• Feb 9 2012: It seems people in general have a fear of science, or are bored by it...I do not know why. It is human nature to be curious about life around us. But because we live in such a materialistic world, technology is about the only science people are interested in.

    Maybe raffling off an ipod at science lab events would attract a crowd???

    A few years back our city library got a grant to have two science teachers come every Saturday and perform experiments. I remember they tackled force and motion and simple machines....both extremely practical science topics and very hands on. We loved it!!!

    Regardless of how much promotion was done, noone, except for a handful of parents with their kids, showed up to the wonderful 1/2 day workshops.

    It would be really neat if South Florida had a community laboratory. What fun!!!

    I do kitchen science with my kids. Here's a simple experiment to show how water molecules bond.

    Take a penny, a dropper, and a glass of water. Ask the child, or adult to guess (hypothesis) how many drops will it take for the water to start to roll of the top of the penny. Record the hypothesis. Then proceed to drop water carefully on the penny....the look of surprise on the participants faces is always the same....shock!!!

    Great topic of conversation Yu-An
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      Feb 9 2012: Hi Mary!
      I agree that many people are either 'afraid' or 'bored' with science - as a former science teacher, engaging my students was my biggest hurdle in the classroom. When I was in elementary school, we learned mostly through the textbook or the teacher lecturing to us; hands on engaging learning was a luxury. In college, we were instructed to teach by inquiry in project-based education. However, as teachers in the classroom, there were so many standards to reach and other smaller intangibles that made inquiry based learning difficult to master.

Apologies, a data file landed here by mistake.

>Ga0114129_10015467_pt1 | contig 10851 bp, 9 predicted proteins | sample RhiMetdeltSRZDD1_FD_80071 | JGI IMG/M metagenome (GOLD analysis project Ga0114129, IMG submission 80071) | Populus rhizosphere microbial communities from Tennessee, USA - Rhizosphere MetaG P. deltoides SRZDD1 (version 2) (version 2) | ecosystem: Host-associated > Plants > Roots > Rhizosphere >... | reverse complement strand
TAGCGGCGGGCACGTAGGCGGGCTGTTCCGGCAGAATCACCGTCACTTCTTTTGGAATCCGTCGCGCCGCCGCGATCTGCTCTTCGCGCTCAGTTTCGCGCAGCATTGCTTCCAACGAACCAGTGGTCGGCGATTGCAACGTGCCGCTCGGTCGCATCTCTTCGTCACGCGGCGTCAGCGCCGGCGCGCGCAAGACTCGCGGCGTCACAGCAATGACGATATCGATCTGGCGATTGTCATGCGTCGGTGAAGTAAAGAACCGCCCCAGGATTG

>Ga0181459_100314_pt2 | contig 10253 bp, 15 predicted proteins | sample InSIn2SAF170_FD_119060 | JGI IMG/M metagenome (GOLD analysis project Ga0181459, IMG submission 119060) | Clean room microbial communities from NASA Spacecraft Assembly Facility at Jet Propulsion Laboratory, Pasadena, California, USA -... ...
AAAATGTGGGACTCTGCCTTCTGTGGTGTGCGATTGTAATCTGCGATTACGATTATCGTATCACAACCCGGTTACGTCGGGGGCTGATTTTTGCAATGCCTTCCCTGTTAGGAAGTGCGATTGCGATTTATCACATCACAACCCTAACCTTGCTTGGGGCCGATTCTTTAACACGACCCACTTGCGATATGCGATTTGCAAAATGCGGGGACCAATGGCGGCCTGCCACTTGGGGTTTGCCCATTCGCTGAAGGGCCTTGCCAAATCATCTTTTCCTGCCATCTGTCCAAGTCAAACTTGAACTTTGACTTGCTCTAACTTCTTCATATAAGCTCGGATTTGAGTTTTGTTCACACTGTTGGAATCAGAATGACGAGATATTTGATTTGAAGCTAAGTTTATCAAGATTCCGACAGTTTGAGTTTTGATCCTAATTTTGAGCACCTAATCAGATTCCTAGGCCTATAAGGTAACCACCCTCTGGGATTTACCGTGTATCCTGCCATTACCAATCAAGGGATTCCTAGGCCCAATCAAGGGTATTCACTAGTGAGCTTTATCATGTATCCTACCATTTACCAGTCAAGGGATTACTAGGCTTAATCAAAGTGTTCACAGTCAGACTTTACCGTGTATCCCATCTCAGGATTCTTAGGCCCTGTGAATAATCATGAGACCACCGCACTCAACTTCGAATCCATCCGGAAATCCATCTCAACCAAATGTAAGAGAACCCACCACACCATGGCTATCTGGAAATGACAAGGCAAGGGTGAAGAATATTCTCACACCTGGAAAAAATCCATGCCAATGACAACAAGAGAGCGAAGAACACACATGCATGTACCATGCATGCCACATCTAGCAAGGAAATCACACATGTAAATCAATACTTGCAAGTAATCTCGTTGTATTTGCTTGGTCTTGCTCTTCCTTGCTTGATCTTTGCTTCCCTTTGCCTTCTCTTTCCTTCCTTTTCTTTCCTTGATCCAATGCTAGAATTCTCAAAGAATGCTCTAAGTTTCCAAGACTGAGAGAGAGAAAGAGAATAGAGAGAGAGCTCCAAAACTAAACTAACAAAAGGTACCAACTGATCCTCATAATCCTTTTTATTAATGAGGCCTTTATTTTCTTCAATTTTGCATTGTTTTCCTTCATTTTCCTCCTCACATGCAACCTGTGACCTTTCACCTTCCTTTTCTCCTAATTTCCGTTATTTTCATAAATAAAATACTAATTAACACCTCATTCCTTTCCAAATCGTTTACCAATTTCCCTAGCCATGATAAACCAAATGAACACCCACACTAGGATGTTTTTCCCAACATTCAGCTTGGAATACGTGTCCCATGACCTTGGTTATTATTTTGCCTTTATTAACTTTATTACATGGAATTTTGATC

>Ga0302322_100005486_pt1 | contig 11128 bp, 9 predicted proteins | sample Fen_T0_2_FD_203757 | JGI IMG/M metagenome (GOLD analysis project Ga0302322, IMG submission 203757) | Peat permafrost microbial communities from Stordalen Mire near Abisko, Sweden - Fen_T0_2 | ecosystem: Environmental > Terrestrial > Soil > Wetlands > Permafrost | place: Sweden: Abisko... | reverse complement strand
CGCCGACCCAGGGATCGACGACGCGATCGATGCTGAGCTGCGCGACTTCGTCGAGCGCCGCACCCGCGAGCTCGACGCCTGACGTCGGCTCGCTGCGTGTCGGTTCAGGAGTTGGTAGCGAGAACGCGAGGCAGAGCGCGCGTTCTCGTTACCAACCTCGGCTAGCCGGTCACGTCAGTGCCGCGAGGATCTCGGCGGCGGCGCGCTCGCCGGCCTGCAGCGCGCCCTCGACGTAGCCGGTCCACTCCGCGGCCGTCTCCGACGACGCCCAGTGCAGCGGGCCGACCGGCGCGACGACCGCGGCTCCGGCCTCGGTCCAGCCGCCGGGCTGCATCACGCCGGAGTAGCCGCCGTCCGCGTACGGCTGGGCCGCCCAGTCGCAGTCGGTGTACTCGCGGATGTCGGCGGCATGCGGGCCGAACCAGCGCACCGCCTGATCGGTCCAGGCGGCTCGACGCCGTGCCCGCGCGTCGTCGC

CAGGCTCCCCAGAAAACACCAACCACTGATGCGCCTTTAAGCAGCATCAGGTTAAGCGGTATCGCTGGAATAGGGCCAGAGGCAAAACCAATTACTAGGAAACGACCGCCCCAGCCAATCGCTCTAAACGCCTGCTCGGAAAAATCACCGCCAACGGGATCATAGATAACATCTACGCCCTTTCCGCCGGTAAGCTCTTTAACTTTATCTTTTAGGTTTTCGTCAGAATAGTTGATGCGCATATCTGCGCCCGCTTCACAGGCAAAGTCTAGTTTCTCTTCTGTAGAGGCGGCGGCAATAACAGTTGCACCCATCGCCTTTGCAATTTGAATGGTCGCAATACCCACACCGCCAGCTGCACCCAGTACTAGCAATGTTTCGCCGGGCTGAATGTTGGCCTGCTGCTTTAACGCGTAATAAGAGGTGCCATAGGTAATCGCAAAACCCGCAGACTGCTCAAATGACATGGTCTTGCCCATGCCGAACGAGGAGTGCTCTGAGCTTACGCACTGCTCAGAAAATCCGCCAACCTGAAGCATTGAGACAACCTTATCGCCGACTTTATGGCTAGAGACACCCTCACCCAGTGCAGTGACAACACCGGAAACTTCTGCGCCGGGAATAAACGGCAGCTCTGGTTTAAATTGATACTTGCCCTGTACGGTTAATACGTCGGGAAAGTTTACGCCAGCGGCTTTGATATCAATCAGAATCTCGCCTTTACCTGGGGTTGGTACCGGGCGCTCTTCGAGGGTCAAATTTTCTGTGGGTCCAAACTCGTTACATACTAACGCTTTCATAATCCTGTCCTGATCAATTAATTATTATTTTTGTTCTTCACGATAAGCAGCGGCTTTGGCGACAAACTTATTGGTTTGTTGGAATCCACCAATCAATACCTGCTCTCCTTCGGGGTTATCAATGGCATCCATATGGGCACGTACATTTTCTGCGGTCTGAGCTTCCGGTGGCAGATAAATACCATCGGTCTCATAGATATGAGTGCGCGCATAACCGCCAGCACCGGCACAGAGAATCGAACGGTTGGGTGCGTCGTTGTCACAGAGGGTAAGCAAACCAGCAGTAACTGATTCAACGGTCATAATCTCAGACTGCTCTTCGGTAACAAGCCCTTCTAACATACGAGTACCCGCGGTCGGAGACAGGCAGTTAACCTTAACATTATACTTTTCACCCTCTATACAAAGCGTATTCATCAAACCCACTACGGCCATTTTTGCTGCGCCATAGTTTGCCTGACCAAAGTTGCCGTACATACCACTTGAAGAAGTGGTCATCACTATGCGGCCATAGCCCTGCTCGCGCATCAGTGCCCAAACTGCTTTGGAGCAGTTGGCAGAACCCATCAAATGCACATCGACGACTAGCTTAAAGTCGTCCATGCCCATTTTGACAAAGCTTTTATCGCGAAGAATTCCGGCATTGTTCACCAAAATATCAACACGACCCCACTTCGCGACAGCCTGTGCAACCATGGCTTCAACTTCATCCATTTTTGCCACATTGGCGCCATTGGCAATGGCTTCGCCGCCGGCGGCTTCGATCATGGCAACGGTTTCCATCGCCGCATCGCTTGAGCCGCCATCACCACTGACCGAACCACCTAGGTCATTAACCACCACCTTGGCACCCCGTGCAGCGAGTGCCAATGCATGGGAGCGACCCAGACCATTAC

I believe the best way to combat this fear is to engage kids when they are young - by instilling the 'Why' bug early. Then they are more likely to ask questions and discover answers when they are older.

      A wonderful simple 'kitchen' experiment to open conversation with young children about electricity requires a lemon, a clean dime and a clean penny. Roll the lemon on the counter to release some of the juice. Make 2 small incisions in the rind about 1/2 inch apart. Insert the coins in each incision. Touch the two coins to your tongue (why these coins should be clean) and describe your observations.